Opinion

Felix Salmon

Why insider dealing is so attractive to hedge funds

By Felix Salmon
June 27, 2011

Danny Black, in a series of comments on my post about Raj Rajaratnam and insider trading, points out how small Raj’s insider profits were, compared to his net worth and the size of his fund:

One of the interesting things is just how [relatively] tiny the sums the insider trader makes. Rajaratnam was worth 1.8bn USD at one point. The upper end of what he made was 60mn. If I told you I could increase your wealth by 3% over a number of years but you might spend a decade or so in federal jail would you take up the offer?

This I think is doubly wrong. For one thing, $60 million is emphatically not an upper bound for the amount of money that Raj made on insider trading. Raj was not new to this game when his phones started being tapped, and it’s incredibly naive to think that all of his insider dealing was conducted, in one way or another, over the phone. $60 million is the upper bound for trades which the authorities considered prosecutable; it’s nowhere near being an upper bound even for what he made while his phone was tapped, let alone what he made over the course of his career.

But even that understates the value of insider trading to a hedge fund manager. Raj made his billions by collecting 2 and 20 from outside investors in Galleon: the path to hedge-fund riches is, always, to maximize assets under management. And if there’s one thing that hedge-fund investors are looking for, it’s alpha — that small edge which the best managers are believed to have over the market as a whole.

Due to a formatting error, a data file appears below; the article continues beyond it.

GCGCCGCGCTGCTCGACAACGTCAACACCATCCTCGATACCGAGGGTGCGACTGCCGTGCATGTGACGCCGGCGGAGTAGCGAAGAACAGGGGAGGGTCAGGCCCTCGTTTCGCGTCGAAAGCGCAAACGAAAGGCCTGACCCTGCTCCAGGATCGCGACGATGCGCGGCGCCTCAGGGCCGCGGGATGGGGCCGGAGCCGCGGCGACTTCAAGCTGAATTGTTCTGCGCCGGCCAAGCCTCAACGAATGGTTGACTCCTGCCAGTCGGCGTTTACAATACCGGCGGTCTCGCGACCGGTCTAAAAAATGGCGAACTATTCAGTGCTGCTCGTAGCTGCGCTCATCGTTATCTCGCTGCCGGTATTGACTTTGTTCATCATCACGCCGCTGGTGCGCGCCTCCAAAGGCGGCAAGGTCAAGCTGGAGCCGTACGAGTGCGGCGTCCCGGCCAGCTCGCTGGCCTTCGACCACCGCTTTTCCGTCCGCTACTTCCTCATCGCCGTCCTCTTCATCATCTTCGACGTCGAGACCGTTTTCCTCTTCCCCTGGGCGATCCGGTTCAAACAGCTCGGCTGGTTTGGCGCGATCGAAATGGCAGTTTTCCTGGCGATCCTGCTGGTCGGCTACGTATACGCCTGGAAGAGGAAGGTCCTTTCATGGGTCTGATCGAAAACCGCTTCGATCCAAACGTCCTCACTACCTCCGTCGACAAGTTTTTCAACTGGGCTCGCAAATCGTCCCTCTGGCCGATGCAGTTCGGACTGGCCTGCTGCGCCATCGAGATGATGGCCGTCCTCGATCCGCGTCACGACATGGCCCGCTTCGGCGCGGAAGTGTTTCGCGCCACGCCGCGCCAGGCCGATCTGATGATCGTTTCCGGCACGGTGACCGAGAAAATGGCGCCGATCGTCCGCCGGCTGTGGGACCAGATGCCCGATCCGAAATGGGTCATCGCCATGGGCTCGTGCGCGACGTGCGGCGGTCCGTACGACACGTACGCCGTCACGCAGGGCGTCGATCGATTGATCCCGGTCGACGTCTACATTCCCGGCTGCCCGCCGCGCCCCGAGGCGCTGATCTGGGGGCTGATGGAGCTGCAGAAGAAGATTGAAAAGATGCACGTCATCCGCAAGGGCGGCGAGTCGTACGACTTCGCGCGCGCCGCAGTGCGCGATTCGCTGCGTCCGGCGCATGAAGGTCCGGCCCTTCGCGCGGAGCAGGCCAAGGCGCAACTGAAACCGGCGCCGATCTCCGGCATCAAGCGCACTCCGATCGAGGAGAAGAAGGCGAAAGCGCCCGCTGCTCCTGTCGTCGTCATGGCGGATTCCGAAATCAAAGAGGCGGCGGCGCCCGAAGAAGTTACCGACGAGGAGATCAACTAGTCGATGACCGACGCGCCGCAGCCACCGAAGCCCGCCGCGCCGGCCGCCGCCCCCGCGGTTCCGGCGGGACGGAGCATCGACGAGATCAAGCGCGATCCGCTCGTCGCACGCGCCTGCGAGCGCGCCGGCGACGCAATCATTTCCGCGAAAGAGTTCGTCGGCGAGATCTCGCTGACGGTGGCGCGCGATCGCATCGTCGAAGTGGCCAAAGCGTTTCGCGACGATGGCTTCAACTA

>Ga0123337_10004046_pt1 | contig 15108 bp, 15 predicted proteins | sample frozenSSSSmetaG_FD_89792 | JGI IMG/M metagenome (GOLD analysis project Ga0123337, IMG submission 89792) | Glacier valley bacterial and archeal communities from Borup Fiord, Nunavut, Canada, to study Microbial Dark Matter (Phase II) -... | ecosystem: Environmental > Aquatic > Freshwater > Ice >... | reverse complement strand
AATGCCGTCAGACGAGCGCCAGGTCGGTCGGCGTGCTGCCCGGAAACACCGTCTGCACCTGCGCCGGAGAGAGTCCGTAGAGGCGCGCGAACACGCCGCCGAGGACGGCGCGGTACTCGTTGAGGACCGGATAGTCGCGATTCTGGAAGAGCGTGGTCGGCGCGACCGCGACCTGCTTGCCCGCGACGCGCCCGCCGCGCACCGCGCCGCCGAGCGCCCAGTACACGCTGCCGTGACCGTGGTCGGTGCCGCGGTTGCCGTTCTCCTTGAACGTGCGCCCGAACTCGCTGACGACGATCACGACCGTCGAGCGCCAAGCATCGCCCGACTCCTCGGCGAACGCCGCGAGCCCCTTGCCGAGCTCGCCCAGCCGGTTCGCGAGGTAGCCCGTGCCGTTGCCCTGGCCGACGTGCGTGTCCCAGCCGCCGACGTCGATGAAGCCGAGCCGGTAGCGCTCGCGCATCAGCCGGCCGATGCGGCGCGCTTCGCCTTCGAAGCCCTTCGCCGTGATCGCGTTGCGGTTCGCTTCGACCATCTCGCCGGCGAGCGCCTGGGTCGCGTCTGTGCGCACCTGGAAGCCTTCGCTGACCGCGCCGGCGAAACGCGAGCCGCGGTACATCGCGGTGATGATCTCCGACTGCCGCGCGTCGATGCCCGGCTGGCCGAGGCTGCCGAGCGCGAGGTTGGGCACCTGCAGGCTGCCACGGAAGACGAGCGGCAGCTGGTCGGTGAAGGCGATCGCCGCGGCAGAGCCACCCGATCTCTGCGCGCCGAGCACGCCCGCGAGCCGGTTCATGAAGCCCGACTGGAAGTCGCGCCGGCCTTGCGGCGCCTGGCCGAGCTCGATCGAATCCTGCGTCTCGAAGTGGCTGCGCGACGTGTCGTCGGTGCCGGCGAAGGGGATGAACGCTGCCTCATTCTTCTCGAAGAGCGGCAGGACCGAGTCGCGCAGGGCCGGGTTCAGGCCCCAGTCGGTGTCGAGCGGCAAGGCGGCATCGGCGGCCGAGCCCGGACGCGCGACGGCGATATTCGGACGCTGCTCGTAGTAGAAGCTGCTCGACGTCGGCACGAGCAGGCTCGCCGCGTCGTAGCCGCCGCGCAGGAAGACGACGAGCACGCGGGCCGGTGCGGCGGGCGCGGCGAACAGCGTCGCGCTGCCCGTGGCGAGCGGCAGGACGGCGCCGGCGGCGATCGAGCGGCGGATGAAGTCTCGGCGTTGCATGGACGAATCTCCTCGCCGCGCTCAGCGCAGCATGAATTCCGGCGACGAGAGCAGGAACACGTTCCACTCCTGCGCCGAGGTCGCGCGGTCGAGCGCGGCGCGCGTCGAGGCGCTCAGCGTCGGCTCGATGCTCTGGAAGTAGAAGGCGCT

To a hedge-fund manager, then, $60 million in excess profits can be worth vastly more than $60 million. If it persuades outside investors that you can generate more alpha than anybody else, and those investors end up giving you an extra few billion dollars to invest as a result, and you take 2-and-20 on those extra few billion dollars, then at that point you’re making real money.

Running a hedge fund, in this sense, is a way of leveraging any insider trades you find many times over. They don’t just make money in and of themselves: they also help you attract all-important AUM. Given that calculus, it’s easy to see why Raj found insider dealing so attractive. Without it, he might never have become a billionaire in the first place.

Comments
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Finally read this NY Times article this past weekend, and what struck me is that a lot of institutions that manage and manipulate private capital can become (and perhaps are really all about?) using social networks to exploit information that is illegal to exploit. It’s no accident that most of the players in the Rajaratnam saga were from the Indian subcontinent — not that Indians are inherently corrupt, of course, but just that this particular social network (and of course there are many others that we don’t know about, originally formed in business schools, fraternities, pickup basketball leagues, whatever) formed in the first place out of Indian immigrants who worked in the finance and tech industry. Rajaratnam was able to see that there was a lot of profitable information in the network and he exploited it.

Posted by jfruh | Report as abusive
 

Without knowing the ins and outs of Wall St. trading, I think you are right. It is not really the magnitude — or lack of — that counts when someone’s malfeasance is exposed.

There is a comparison with politicians’ sex scandals. The normal response tends to be: “Why jeopardize so much for so little?” The probable explanation is that there is a pattern of private conduct that was manifested long before its effects bore such public consequences.

Posted by jbernar | Report as abusive
 

Where’s my hat-tip? ;)

Posted by TinyTim1 | Report as abusive
 

The comment by jbernar is the most accurate and sentient I have read on this oft visited web site. It describes to a T the code of conduct inherent in the Wall Street and D.C. population. My only lament is that most of them will not see it, those who do will be convinced it does not apply to them, and the rest of the population, in their eyes, is not of sufficient status to halt it.